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Phil Latham: Expanding the herd at home, and pondering the industry's collective vulnerability


It is an odd thing to say given this month’s news, but our herd is expanding again as 70 home-reared, pedigree Brown Swiss heifers calved over the Christmas period. Santa brought some kick bars and I am sure the herd manager and his colleagues were delighted with the extra burden of training these young ladies, but they seem to be settling in well.

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There is no doubt these are tense times for dairy farmers. Massive media exposure has highlighted the problems faced by the industry as a global surplus of production has been coupled with limited activity from China and Russia and a supermarket price war creating massive downward pressure on prices.


First Milk’s exposure to the commodity markets has forced it to snatch money back from its members to keep the cash and milk flowing.


Having lost £150,000 when some of the directors of Milk Direct decided to invest my milk cheque in their diversification, I can understand the sickness some will be feeling looking at their own cash flows and wondering who to approach first for better payment terms.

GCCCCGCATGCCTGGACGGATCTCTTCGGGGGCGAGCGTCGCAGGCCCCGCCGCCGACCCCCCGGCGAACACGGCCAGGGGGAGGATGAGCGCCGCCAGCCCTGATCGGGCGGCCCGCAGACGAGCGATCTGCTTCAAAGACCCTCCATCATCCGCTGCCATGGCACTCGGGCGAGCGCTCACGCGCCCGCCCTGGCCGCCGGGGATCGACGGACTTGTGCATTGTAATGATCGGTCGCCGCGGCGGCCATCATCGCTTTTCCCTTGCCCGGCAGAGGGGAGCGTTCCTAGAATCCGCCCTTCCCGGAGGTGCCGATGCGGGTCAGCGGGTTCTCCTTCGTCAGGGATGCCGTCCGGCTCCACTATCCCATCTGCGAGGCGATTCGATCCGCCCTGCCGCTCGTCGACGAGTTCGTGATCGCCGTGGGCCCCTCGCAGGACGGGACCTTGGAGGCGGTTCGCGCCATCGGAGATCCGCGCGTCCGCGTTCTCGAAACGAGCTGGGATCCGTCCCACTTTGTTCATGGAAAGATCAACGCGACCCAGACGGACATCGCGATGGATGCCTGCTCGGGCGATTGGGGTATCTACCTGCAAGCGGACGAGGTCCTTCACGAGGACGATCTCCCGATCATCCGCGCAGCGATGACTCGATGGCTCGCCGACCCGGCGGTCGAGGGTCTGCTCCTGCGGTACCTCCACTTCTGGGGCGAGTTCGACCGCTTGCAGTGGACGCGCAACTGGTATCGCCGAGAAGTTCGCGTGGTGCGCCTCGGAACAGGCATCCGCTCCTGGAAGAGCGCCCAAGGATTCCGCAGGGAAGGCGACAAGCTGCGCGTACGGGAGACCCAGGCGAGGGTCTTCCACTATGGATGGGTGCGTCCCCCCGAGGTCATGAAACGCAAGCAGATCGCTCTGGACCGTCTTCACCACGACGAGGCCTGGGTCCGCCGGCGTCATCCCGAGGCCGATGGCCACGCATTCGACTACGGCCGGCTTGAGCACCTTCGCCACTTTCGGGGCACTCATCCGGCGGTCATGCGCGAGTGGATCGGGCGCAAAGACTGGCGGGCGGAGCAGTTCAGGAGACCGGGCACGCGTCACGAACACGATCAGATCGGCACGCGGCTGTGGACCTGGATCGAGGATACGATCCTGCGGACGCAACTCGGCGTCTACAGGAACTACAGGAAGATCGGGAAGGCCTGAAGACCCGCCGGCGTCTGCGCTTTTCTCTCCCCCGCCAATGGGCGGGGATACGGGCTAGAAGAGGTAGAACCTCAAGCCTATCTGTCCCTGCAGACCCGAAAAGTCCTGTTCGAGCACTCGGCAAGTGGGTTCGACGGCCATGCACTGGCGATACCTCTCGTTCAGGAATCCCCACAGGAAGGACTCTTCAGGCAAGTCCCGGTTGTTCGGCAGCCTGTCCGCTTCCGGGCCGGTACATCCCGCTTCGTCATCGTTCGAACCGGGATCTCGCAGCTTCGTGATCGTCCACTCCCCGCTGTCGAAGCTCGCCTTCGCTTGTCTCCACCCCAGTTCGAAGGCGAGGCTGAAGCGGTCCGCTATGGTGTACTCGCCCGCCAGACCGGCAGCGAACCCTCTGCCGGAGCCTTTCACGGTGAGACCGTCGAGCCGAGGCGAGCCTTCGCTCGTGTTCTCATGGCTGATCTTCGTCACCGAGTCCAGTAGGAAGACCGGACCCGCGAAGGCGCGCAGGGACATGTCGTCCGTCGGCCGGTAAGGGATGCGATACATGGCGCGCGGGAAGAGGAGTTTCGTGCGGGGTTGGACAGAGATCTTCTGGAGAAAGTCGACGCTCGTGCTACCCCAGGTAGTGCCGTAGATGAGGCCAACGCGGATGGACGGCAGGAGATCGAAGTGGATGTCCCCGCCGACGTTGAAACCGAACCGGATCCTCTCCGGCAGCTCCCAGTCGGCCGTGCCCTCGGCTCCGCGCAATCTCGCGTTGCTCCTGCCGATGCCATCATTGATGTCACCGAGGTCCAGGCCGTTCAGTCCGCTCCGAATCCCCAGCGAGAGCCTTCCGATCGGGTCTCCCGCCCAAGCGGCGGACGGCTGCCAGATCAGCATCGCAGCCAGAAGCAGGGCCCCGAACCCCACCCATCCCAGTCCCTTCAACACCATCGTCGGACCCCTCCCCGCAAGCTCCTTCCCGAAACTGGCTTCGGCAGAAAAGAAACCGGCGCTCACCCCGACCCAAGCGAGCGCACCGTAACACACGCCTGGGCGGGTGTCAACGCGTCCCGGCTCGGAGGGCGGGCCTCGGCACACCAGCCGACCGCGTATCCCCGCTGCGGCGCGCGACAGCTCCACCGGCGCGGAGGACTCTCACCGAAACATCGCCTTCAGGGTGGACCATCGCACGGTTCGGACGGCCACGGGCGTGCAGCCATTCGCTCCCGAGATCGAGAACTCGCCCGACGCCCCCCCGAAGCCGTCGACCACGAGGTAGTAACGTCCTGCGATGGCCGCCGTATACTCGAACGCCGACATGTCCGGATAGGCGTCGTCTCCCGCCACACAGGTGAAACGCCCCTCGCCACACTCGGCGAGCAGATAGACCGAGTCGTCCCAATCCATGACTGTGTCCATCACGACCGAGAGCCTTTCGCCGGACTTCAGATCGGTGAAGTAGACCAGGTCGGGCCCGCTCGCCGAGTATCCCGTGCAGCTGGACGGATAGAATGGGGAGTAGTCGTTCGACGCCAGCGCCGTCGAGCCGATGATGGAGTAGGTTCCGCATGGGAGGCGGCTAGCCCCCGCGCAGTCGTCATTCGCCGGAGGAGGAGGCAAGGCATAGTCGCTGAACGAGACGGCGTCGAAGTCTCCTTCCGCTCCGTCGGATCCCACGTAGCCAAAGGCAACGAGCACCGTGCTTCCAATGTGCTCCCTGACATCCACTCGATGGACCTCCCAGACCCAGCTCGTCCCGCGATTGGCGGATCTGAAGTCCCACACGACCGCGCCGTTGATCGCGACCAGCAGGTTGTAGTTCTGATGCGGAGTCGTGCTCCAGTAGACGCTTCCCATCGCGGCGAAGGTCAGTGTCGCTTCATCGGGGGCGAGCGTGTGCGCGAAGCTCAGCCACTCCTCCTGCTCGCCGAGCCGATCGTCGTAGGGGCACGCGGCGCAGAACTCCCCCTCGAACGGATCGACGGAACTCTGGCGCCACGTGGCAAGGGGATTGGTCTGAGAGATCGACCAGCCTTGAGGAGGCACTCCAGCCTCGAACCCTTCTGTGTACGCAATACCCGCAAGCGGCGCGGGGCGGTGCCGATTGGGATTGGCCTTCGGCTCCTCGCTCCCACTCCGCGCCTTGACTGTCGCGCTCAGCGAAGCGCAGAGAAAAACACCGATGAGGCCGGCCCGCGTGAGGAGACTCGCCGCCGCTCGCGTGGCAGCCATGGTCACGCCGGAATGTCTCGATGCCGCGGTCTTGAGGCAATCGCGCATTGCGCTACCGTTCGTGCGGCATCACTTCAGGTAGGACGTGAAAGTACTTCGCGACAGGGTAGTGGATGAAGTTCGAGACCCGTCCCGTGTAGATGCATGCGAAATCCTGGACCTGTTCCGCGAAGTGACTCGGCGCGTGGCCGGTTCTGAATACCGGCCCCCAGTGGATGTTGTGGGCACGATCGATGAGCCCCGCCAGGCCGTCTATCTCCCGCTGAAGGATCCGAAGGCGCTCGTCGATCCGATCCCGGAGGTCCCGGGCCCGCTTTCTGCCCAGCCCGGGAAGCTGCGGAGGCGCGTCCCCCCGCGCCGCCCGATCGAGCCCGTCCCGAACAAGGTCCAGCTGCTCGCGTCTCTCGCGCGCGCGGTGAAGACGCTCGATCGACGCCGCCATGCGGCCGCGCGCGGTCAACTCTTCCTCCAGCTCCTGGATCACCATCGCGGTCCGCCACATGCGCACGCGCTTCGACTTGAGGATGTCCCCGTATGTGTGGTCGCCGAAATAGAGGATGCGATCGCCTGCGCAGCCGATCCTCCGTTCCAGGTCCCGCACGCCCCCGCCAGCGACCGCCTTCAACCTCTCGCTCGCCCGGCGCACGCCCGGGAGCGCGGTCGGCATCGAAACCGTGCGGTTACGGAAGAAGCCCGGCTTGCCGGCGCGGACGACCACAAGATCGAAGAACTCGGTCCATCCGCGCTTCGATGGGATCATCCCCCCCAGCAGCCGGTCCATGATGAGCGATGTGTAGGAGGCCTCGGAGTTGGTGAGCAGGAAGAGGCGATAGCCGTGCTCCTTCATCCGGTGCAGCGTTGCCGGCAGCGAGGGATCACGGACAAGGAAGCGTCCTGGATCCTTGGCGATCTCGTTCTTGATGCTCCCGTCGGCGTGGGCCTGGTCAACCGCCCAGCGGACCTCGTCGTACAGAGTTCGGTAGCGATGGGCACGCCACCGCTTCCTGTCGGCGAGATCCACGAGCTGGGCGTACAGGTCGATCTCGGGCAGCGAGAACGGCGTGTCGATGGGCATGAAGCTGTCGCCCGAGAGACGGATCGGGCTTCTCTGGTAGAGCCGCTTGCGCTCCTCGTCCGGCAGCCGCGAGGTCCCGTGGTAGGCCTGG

Our response to a combination of TB and milk price pressure was to cut back numbers and reduce output, searching for a better margin by reducing the cost base with more milk from grass.


Phil Latham, Cheshire

Phil Latham farms 385ha (950 acres) in Cheshire, split between the family farm on Lord Cholmondeley's estate and Organsdale Farm near Tarporley. He milks 300 cows, mainly pedigree Brown Swiss, as well as diversifying into business units and an equestrian facility. He is also a Nuffield Scholar.

High yielding cows do not adapt well to a lower input regime and last year I found this to be true with my own herd. Cutting numbers did not necessarily help either, as a business geared up for a number of cows looks rather sick in output per hectare terms if you scale back.


If ever there was a case needed for all dairy contracts to be governed by the voluntary code, then surely this is it. Here, we have a farmer-owned co-operative behaving in a way we would find quite deplorable if it was not a co-op.


With volumes up, there are precious few alternatives for placing your milk with others buyers and there are rumours several hundred farmers will have no contract at all come spring.


It is at times like this when we need to take a long view. It may be we have to forego profits for Lent, but there will be an upswing in price, no doubt slower to come than the down – it is Newton’s fourth law of milk prices – but will we have learned anything from our collective vulnerability when it comes?


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